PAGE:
History of Alcohol

Alcohol History: The Emergence

The first alcohol manufacturing began 10,000 years ago with basic ingredients like yeast and honey. It is believed that alcohol was first discovered way back when the early farmers had recognized the fermentation process of fallen fruits.



It was during 6000 BC when grapevine cultivation came in to existence in certain geographical locations like the Black sea and the Caspian Sea, which was all done for wine production.  Around 3000 BC, wine production and its export turned out to be a fruitful business venture for the Egyptians. It was around 1500 BC that Dionysus, the Roman god, made its first appearance in literature and was considered as the god of winemaking apart from grape harvest. It was since then that wine made its significant impact for use in rituals.

 

Alcohol History of the Ancient Period

Dating back to the 7000 BC, the use of alcohol in China began with the use of honey, fruits and rice and was known as rice mead. Brewing in the ancient Egypt began with the rise of the civilization and it all started around 3400 BC. Egypt has the remains of the oldest brewery on Earth. They used to offer wine and beer to the deities. The Babylonians believed in wine deities and it highly influenced their culture with alcohol around 2700 BC. Around 1700 BC winemaking was popular in Greece which replaced its old counterpart mead which was less somewhat popular. In India, alcohol became popular around 3000 BC- 2000 BC and it was widely known as Sura, a mix of fermented fruits, wheat, sugar cane and rice meal.

 

History of Alcohol: The Medieval Times

When it comes to the history of alcohol without the mention of the medieval times it is somewhat dull because it is around this era when that evidence of distillations first came in to existence due to the efforts of Greek alchemists. It was around 200 AD when Alexander Aphrodisias made his name in the history of alcohol by openly describing the process of making it. It is Geber’s principles, the father of chemistry, with which alcoholic spirits are still produced. The Germans made their mark in the history of alcohol, in the year 1500 with the “Liber de arte destillandi”, by Hieronymus. In Europe, alcohol among many other uses, found great use in avoiding water-borne diseases due to poor public sanitation facilities.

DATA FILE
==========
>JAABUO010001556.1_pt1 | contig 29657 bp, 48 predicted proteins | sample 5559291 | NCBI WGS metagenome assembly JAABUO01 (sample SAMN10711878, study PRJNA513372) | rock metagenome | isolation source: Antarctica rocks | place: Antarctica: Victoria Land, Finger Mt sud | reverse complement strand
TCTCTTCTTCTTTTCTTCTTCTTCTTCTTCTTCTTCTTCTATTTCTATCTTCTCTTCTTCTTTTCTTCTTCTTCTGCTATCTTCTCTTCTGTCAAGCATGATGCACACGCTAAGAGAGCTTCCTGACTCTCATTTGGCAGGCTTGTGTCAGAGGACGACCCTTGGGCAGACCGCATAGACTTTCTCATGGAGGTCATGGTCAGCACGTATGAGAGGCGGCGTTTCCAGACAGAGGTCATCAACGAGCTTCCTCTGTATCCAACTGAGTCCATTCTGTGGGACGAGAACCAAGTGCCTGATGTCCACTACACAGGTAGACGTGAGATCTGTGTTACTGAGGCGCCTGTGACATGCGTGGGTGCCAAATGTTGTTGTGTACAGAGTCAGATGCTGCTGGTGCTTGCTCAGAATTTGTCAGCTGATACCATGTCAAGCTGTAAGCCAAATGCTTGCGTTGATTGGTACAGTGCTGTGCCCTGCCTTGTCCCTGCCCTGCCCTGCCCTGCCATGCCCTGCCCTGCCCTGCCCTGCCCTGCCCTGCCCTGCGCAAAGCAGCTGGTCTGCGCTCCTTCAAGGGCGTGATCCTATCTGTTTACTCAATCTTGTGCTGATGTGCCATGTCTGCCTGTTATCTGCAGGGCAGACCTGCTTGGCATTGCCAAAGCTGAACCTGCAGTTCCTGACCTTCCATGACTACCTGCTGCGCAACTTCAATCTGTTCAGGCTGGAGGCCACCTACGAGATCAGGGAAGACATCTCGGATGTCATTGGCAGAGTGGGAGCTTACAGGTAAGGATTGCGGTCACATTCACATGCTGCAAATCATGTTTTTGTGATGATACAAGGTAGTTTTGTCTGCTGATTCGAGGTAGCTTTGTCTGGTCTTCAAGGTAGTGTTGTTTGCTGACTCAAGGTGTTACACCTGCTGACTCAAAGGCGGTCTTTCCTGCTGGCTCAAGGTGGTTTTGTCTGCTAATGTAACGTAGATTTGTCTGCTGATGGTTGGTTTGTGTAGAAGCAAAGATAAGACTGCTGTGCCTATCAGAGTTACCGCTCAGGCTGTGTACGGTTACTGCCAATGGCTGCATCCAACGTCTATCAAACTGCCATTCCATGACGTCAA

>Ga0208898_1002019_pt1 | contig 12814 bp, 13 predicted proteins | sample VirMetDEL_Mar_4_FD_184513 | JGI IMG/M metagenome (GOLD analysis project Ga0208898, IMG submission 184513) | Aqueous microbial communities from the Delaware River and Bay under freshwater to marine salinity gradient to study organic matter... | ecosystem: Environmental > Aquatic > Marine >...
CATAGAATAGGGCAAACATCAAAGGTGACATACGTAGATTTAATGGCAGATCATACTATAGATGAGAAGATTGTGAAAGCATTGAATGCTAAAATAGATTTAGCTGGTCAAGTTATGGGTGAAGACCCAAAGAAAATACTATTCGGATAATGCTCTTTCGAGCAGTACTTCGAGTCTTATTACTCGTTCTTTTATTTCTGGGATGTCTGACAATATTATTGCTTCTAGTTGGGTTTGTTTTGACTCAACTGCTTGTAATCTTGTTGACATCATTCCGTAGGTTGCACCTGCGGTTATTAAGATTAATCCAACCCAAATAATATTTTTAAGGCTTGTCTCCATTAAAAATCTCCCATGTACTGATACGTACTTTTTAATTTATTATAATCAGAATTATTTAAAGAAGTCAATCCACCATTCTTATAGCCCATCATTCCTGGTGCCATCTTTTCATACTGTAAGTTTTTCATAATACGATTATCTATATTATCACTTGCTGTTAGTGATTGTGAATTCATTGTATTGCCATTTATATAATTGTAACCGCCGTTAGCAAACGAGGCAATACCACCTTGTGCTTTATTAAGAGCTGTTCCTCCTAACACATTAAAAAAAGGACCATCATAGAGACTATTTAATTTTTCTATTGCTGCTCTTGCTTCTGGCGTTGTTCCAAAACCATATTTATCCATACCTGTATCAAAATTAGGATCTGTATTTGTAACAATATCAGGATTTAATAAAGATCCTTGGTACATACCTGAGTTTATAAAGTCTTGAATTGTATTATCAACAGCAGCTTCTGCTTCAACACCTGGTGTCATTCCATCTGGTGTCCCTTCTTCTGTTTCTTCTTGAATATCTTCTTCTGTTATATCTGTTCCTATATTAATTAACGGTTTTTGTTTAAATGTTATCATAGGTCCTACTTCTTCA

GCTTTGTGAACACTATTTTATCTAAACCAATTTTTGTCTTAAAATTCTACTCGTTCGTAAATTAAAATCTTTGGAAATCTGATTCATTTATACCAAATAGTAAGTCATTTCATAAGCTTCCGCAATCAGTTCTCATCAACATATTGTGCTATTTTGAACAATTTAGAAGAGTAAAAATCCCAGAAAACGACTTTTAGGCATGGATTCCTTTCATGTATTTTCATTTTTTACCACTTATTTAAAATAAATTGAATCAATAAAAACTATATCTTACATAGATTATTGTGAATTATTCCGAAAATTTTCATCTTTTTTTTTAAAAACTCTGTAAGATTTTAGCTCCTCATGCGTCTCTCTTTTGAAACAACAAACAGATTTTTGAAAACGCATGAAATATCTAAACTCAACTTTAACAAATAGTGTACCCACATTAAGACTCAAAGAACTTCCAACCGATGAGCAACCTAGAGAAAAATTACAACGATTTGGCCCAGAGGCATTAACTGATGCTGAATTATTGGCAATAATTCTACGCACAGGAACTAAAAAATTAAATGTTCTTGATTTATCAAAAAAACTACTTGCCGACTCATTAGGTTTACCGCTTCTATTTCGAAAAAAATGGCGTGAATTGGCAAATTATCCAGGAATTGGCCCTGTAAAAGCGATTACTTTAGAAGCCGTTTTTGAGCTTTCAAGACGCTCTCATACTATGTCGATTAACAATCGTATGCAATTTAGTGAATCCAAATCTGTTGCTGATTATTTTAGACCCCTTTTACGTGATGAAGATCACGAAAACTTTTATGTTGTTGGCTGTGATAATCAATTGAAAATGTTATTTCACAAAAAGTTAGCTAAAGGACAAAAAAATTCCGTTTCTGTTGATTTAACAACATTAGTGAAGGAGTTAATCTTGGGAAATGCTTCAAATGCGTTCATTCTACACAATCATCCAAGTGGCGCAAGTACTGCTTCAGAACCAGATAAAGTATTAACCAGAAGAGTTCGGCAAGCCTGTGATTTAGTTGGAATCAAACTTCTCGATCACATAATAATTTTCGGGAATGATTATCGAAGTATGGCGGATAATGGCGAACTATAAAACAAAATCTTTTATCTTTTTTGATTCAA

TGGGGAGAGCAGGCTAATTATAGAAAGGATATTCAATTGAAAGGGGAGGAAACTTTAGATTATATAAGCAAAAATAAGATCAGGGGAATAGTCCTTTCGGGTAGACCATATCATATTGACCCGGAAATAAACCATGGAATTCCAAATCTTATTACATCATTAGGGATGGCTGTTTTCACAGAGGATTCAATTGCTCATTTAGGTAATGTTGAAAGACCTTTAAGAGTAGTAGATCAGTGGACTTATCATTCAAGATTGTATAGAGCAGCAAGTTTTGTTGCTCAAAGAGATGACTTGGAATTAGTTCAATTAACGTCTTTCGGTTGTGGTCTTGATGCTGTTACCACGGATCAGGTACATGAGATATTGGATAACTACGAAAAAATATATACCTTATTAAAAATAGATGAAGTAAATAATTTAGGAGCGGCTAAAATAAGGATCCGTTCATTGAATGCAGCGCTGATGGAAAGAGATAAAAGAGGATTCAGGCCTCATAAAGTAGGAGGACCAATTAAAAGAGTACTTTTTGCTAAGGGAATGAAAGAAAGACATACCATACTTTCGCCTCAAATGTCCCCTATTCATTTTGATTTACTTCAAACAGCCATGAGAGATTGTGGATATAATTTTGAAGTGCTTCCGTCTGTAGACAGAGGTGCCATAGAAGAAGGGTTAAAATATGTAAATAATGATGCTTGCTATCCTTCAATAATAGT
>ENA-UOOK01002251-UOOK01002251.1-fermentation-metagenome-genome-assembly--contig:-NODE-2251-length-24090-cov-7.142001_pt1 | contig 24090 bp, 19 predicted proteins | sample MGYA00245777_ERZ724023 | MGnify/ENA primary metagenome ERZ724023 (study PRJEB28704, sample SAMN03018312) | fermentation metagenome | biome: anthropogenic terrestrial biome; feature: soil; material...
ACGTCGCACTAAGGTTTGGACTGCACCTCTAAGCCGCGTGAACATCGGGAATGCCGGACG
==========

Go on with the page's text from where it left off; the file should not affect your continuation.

The Modern History of Alcohol



In the 18th century, laws were passed by the British to produce alcohol with the use of grains. At first gin turned out to be really popular, but soon lost its peak popularity from 1743-1751. The history of alcohol records the use of ethanol as an anesthetic around 1969. It was around the 19th century when the Americans started their own fair bit of alcohol drinking tradition and finally made their mark in the history of alcohol.

 

Fights against Alcohol: Alcohol History

During the 1700s as the booming era of industrialization began, so did the new culture of consumption of alcohol. To pull a check in the drunkenness that followed shortly, heavy taxes were levied in England while America, one of the large alcohol consuming parts of the world now, tried a failed attempt to ban alcohol completely.

A global status report from WHO in 2004 states that around 2 billion people consume alcohol as a beverage and there are about 76.3 million people who have alcohol use disorders. It also states that alcohol is responsible for 20-30% of liver cancer, cirrhosis, esophageal cancer, epileptic seizures and accidents related to motor vehicles. The 2004 global status report analyzed the alcohol policies of the member states of WHO (118). This report gives an overall view of global and regional sections of the world based on per capita consumption, drinking patterns, means of production and many such criteria. The method used included selection of indicators which included rates of alcohol dependency, traditional beverages or local beverages, unrecorded consumption of alcohol, alcohol related mortality and more. All of these indicators were used in case of each of the 189 countries for which this review was done in the first place.

This report clearly suggests that alcohol abuse is a serious issue in many of the countries that it covered, and the dependency and mortality rates varies along with disease that co-occurs with the abuse. It successfully drew the profiles of all of these countries and based on sufficient proof the results of alcohol abuse could not be overlooked. This report took into consideration the country background information, socio-economic situation, morbidity as well as health related disorders that resulted due to alcohol abuse.

Around 15 million Americans as of now suffer from alcoholism and around 40% of all car related accidental deaths in the US alone involve alcohol. This is quite a big figure to worry about, but banning alcohol is definitely not on their list of agendas anymore.

On the whole, the history of alcohol production and consumption has seen to be on the rise. It is advisable to not overdo ones use of alcohol, and drink sensibility within the limits set by the health care services. If you are planning to drive a vehicle sometime after drinking alcohol, then please ensure that you leave a significant gap to fully sober up and bring your body’s alcohol level down.
 
Advice on How to Quit Alcohol
 

References:
Global Status Report on Alcohol – World Health Organization – 2004
http://apps.who.int/iris/bitstream/10665/42971/1/9241562722_%28425KB%29.pdf
 
Alcohol: A History – Book by Rod Phillips – 2014
 
Alcohol in World History – Book by Gina Hames – 2014
 
Drink: A Cultural History of Alcohol – Book by Iain Gately – 2009
 

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